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(Mentha sp.)

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About Mint

Spearmint plant

Mint, however well known in the U.S., is by no means a universal culinary flavoring, especially once one leaves sweets and desserts behind. The French despise the herb, the English adore it, the Spanish and the Italians use it somewhat, the cultures of the Middle East and of India use it heavily, and so it goes.

One problem with mint is that, as a strong flavor, it mixes well with very few other flavorings; but there are certain foodstuffs that it does complement nicely (it seems to most to work especially well with warm-weather cookery). Another problem with mint as known to most Americans is that it is too strong, because the culinarily superior types are not so well known.

But it would be a poor kitchen with no mint available for use at need.


Classifying mints is a botanist’s nightmare, for they hybridize with stunning ease (and frequency). There are said to be over two dozen true species, and literally countless hybrids (and botanists are still trying, with genetic research, to sort out which is truly what)—one source refers to over 200 named varieties. One with a bad case of “stamp-collector’s syndrome” could easily end up with a dozen pots of mints and a yearning for more.

The key to wise acquisition of a mint plant or plants is to reasonably foresee one’s likely culinary use of the herb. If you adore sweets and regularly make all kinds of them up yourself, what you probably want is not many mint plants but a good-sized bottle of peppermint oil.

For dishes other than sweets, opinions vary. Some (for example, Madalene Hill [archived copy], an expert who even has a mint cultivar named after her) are emphatic in saying ”spearmint” (Mentha spicata is the crown jewel of the mint world, while others (for example, Tom Stobart, author of the definitive book on flavorings) hold that that the milder-tasting applemint (Mentha suaveolens) is premier. One Frances Smith, billed by The Telegraph as “herb grower for, and guru to, London chefs”, has said ”To cook with, the best two [mints] are apple mint and Bowles’ mint, both of which have small, furry leaves you wouldn’t want to eat raw, but which come into their own when cooked.” (But the newspaper, farther down in its article, added spearmint to the list of recommended cooking mint herbs.) Each of those species has numerous cultivars; for example, “pineapple mint” is a cultivar of applemint, as is the aforementioned ”Bowles’ mint”.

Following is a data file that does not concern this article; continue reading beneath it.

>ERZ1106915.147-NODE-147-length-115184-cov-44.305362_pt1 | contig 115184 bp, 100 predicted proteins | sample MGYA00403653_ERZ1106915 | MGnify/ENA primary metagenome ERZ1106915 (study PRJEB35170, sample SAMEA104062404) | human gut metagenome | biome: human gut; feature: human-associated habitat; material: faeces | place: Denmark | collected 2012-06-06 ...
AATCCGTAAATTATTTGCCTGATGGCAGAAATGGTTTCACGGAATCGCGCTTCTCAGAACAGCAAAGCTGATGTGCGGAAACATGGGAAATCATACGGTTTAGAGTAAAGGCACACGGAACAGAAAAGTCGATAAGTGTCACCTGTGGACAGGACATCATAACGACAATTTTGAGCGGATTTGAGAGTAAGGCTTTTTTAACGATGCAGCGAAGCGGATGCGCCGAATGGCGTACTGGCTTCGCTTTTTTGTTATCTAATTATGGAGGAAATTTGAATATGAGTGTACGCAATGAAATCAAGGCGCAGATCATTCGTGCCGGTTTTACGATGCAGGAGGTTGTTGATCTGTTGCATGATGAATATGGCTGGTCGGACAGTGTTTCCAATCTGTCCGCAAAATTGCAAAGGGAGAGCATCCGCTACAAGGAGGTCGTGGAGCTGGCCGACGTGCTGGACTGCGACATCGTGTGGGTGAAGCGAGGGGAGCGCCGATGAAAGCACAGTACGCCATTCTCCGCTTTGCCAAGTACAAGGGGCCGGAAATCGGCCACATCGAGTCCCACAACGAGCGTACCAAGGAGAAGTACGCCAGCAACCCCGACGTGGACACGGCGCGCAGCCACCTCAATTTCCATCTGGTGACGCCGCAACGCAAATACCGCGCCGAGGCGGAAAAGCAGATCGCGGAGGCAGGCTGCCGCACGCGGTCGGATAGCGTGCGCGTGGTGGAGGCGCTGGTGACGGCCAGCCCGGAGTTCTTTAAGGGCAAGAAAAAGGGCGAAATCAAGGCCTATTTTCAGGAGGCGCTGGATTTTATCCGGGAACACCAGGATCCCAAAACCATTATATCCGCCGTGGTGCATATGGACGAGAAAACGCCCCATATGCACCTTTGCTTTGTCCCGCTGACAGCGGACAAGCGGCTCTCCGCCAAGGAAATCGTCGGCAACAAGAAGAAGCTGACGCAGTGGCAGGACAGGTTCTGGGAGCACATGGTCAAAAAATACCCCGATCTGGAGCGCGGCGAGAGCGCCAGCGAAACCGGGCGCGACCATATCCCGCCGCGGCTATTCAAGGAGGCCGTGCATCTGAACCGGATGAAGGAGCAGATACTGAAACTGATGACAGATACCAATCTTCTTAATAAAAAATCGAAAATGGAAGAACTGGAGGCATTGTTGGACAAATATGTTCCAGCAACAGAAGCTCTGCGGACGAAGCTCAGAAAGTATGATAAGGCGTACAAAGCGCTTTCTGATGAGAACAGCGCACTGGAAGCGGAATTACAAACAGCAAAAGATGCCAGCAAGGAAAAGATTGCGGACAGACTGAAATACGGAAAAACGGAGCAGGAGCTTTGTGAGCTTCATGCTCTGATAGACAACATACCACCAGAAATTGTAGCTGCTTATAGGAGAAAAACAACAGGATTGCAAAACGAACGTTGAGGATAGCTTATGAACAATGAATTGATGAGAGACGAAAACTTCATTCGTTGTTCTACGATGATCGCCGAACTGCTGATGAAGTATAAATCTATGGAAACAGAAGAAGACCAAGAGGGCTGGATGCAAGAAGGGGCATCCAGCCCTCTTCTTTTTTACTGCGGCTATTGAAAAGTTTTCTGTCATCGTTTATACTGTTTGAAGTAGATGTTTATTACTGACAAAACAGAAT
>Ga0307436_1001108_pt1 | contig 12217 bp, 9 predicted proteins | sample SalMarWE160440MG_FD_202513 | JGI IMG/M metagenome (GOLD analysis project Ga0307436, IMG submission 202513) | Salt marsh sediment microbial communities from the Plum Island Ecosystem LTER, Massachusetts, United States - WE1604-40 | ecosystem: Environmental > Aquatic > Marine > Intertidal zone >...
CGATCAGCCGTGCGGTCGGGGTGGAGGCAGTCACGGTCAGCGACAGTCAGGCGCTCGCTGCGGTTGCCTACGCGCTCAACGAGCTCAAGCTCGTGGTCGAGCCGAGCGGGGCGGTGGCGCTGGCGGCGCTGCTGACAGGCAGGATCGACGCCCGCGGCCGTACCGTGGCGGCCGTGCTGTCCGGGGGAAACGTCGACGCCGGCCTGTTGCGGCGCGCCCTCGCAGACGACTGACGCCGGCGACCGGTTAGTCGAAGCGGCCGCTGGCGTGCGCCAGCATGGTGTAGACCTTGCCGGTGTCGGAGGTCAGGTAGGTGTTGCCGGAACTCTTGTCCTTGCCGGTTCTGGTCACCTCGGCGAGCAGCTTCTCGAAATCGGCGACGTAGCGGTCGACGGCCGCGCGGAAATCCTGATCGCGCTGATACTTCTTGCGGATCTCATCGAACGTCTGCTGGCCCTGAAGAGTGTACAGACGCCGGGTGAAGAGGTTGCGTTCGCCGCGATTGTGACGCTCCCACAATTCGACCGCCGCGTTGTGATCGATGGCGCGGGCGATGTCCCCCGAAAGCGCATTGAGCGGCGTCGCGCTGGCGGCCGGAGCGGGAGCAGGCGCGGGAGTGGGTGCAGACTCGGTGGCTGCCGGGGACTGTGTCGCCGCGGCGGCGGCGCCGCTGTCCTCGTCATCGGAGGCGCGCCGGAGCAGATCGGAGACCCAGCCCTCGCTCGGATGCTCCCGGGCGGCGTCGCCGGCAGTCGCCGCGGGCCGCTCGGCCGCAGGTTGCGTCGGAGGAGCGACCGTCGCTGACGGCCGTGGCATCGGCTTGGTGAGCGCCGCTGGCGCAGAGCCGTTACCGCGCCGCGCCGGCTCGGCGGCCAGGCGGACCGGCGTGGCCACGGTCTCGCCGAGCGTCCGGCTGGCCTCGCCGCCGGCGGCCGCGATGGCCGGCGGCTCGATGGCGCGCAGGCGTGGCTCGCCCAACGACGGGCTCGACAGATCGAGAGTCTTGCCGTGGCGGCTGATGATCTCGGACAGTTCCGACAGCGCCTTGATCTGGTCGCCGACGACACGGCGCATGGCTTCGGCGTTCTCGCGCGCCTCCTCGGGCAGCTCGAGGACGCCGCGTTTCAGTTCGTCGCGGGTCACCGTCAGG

Our amateur judgement is that when you want a strongly flavored mint for a use in which the mint flavor is to be allowed to fully express itself—as, for example, in a mint chutney or a tabbouleh—then Spearmint is the mint of choice; but when you want to flavor some food (peas are a cliché but useful example) with mint that is not to overpower the food taste, an Applemint (well chopped) is the answer. So the fastidious cook will want two mint plants in the herb garden. (If your use of mint makes that overkill, just go with Spearmint.)

(As remarked above, applemints all have leaves with a somewhat “hairy” or ”wooly” appearance, and so are not appetizing in look when used whole; but the “wooly” look is said to quite disappear when the leaves are chopped.)

As to selecting particular cultivars of spearmint and applemint: it’s much as with so many other herbs—choose your herbalist and trust that the plants you get will be good examples and true to type.


The very first thing to know is that mints, left to their own devices, are highly invasive, and very difficult to extirpate once established anywhere; it is thus mandatory to restrain their roots (they spread underground), as by growing them in a container (even those who grow them outdoors “in ground” must sink some sort of restrainer—a piece of clay pipe or the like—around the plant to a depth of at least a foot, preferably more for safety).

As you might deduce from that note, mint is very easy to grow. Because it hybridizes the way it does, one never grows it from seed, but obtains cuttings from a reliable herbalist. Mint likes full sun but will tolerate some shade. It’s not fussy about soil.


Unlike so many other herbs, mint likes it moist, so water it often and well and try not to let the soil get dry (it can survive some drought—it can probably survive a direct nuclear hit—but it does better in moist soil).

Also, unlike many other herbs, mint can use some good fertlizing annually; that’s probably best applied in late summer.

When harvesting from any mint, the best leaves to use are the top bud and first two leaves; pinch out the growing tip rather than cut a whole stem.

Don’t be afraid to cut and prune ruthlessly, even right down to the soil (you can, and perhaps even should, do that a couple of times a year, to keep it from going woody). Use only freshly harvested leaves: mint’s flavor does not well survive attempts to dry or preserve it.

Mint can easily be propagated by division, which can readily be accomplished at any time, though it is probably best done in the spring or autumn to allow the plant to establish more quickly; virtually any part of a root is capable of growing into a new plant, and it doesn’t take much either—1½ inches is enough.

Even more so than with many other herbs, it is critical to the culinary use of mint to to add it to a cooked dish only at the very last possible instant; not only do its essential oils vaporize quickly, but it blackens very easily in heat.

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